As agriculture, climate change, pollution and other factors continue to impact our planet, native plant species, including those in the Mediterranean, are threatened. Through the project Silo(e)scapes; architect, artist and Dartmouth
Assistant Professor of Studio Art Zenovia Toloudi, provides a social commentary on these issues by envisioning a future architecture, which is a hybrid of a seed bank, a sharing economy and a museum for Mediterranean plant species that may disappear.
Silo(e)scapes is one of 33 projects in the exhibition, Tomorrows: Urban fictions for possible futures, which is on display through July 16 at Diplareios School in Athens, Greece. Tomorrows was curated by Panos Dragonas and Daphne Dragona, and was organized by Onassis Cultural Center. The exhibition explores the environmental, technological and social changes impacting our planet today, and considers tomorrows possible worlds.
As a concept, Silo(e)scapes would store and display threatened native seeds from the Mediterranean in transparent silos that double as columns for the museums space. The native seeds would be shared communally among Silo(e)scapes members, rather than belonging to private corporations. Silo(e)scapes strives to preserve the biodiversity of local seeds and protect Mediterranean tastes, flavors, nutrients and medicinal capacities, which could be threatened by environmental catastrophes, as well as by the increasing demand for control and standardization by agricultural companies.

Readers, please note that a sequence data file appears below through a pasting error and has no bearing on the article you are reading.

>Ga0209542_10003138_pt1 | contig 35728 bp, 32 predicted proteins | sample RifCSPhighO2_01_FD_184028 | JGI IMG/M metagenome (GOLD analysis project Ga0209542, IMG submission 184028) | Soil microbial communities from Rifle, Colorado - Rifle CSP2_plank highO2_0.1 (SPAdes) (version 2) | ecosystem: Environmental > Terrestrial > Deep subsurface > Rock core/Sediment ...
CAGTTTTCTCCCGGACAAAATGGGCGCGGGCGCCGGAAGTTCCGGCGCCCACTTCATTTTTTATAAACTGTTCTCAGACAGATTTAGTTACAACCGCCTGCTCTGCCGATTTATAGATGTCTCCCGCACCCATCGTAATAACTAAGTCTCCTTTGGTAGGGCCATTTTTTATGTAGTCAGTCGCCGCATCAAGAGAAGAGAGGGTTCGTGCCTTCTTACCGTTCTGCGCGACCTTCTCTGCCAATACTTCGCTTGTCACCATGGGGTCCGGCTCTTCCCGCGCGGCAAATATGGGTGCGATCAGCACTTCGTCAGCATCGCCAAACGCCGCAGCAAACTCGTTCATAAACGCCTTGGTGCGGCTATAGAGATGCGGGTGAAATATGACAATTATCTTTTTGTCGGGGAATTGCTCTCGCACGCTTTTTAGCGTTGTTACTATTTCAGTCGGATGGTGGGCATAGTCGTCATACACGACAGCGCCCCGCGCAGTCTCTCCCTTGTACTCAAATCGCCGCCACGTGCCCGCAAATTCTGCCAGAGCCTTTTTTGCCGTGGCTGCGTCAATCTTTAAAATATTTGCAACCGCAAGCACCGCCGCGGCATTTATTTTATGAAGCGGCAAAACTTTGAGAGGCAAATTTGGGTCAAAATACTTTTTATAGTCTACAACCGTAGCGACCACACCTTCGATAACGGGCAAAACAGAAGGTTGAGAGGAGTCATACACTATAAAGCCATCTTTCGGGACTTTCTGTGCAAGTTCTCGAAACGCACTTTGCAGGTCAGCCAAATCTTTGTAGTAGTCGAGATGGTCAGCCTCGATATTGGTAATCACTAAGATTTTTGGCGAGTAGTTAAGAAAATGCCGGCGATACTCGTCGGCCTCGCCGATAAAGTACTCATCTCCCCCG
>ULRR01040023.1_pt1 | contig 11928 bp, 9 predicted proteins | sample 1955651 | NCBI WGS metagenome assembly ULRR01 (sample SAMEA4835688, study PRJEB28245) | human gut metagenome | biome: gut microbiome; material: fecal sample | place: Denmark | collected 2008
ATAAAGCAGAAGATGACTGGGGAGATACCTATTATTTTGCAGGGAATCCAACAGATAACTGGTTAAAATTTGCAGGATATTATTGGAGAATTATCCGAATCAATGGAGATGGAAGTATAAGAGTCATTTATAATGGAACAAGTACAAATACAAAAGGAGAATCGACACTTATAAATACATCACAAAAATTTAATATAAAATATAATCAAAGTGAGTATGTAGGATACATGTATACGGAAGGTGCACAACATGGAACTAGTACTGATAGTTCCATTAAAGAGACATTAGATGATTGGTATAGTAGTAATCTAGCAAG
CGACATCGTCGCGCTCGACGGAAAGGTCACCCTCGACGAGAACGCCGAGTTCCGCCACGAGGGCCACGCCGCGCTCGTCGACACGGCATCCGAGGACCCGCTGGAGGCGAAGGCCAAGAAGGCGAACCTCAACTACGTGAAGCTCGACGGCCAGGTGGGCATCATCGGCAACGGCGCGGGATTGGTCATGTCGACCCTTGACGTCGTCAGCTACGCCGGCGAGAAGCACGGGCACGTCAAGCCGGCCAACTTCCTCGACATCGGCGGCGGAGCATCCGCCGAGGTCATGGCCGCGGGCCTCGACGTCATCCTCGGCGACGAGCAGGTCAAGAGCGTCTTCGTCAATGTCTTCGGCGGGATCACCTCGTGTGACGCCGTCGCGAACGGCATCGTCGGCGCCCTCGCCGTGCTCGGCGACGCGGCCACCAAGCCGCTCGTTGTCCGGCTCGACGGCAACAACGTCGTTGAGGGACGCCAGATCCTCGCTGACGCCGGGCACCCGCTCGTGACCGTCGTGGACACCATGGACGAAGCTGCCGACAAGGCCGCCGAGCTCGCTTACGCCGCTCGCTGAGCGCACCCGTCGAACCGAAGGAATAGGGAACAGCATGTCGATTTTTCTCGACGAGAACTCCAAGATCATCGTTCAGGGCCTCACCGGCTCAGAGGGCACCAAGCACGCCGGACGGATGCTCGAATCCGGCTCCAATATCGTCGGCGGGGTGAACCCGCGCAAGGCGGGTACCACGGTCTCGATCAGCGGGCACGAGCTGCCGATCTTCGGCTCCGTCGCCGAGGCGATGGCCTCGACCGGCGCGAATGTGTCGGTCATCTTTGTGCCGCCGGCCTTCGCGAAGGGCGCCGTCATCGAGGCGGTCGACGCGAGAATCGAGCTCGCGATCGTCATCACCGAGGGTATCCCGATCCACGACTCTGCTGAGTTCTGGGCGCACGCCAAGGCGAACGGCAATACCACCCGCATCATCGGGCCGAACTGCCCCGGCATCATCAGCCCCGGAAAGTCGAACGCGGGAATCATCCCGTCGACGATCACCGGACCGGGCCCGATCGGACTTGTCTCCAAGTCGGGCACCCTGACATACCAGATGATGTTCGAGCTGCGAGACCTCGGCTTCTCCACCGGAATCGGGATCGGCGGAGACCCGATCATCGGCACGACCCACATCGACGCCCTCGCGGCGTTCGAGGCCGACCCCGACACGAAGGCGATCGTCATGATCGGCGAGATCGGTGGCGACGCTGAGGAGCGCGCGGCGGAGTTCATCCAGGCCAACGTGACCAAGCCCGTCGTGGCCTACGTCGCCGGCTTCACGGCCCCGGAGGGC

Silo(e)scapes transforms the anxiety of such dystopia into the experience of a futuristic, optimistic, architecture. The multiplicity of columns presents a building (and a depository) that neither belongs to global companies, nor to the economic elite but to the community and ordinary people, who share the valuable goods on equal terms. says Zenovia Toloudi.
Through the art installation, Silo(e)scapes, which is part of Tomorrows, visitors experience a doll-house like panopticon structure that expands in infinity through a kaleidoscope of mirrors. Silo(e)scapes functions like a wearable room, where visitors insert their head into the hole of the installation to observe the threatened seeds, the seed bank museum and the sharing economy of lilliputian citizens. The seed-columns of the infinite space, the kaleidoscope of mirrors and agrarian sounds, construct a perceptible space that serves as a portal between reality and fantasy.
Toloudis research builds on a cultural approach of technology, craftsmanship and activism in architecture with installations that interplay with the physical qualities of space and ones sensual perception to enhance awareness and participation. She has exhibited her work internationally at venues, including at the 2006 Venice Biennale of Architecture in the Pavilion of Greece, The Lab at Harvard, Athens Byzantine Museum, American Institute of Architects New York Chapter, and Illuminus Boston. Toloudi has a Doctor of Design degree from the Harvard Graduate School of Design, a master of architecture from Illinois Institute of Technology and an architecture engineering diploma from Aristotle University of Thessaloniki.